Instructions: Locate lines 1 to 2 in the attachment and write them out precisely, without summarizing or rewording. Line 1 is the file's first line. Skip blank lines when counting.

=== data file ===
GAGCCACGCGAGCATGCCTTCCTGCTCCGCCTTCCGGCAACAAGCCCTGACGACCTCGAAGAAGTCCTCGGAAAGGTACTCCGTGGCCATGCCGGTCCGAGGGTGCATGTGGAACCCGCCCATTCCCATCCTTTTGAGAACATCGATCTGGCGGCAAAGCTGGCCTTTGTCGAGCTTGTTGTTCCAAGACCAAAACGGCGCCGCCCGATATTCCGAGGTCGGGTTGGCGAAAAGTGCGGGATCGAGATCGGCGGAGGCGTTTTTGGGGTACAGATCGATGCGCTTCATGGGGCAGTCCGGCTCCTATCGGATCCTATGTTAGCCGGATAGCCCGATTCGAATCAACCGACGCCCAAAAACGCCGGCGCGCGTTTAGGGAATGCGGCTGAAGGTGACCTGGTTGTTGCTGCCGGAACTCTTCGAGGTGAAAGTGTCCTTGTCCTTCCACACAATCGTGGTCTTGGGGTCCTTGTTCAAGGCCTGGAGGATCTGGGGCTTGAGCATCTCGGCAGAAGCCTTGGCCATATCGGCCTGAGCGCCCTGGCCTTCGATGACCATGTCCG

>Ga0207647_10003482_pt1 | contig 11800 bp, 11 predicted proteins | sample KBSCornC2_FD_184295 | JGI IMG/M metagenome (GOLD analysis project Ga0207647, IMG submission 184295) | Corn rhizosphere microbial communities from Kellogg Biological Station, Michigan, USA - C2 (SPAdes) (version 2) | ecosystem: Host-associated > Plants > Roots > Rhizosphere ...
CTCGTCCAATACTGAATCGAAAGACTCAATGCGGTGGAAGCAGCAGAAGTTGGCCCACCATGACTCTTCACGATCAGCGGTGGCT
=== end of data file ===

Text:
GAGCCACGCGAGCATGCCTTCCTGCTCCGCCTTCCGGCAACAAGCCCTGACGACCTCGAAGAAGTCCTCGGAAAGGTACTCCGTGGCCATGCCGGTCCGAGGGTGCATGTGGAACCCGCCCATTCCCATCCTTTTGAGAACATCGATCTGGCGGCAAAGCTGGCCTTTGTCGAGCTTGTTGTTCCAAGACCAAAACGGCGCCGCCCGATATTCCGAGGTCGGGTTGGCGAAAAGTGCGGGATCGAGATCGGCGGAGGCGTTTTTGGGGTACAGATCGATGCGCTTCATGGGGCAGTCCGGCTCCTATCGGATCCTATGTTAGCCGGATAGCCCGATTCGAATCAACCGACGCCCAAAAACGCCGGCGCGCGTTTAGGGAATGCGGCTGAAGGTGACCTGGTTGTTGCTGCCGGAACTCTTCGAGGTGAAAGTGTCCTTGTCCTTCCACACAATCGTGGTCTTGGGGTCCTTGTTCAAGGCCTGGAGGATCTGGGGCTTGAGCATCTCGGCAGAAGCCTTGGCCATATCGGCCTGAGCGCCCTGGCCTTCGATGACCATGTCCG

>Ga0207647_10003482_pt1 | contig 11800 bp, 11 predicted proteins | sample KBSCornC2_FD_184295 | JGI IMG/M metagenome (GOLD analysis project Ga0207647, IMG submission 184295) | Corn rhizosphere microbial communities from Kellogg Biological Station, Michigan, USA - C2 (SPAdes) (version 2) | ecosystem: Host-associated > Plants > Roots > Rhizosphere ...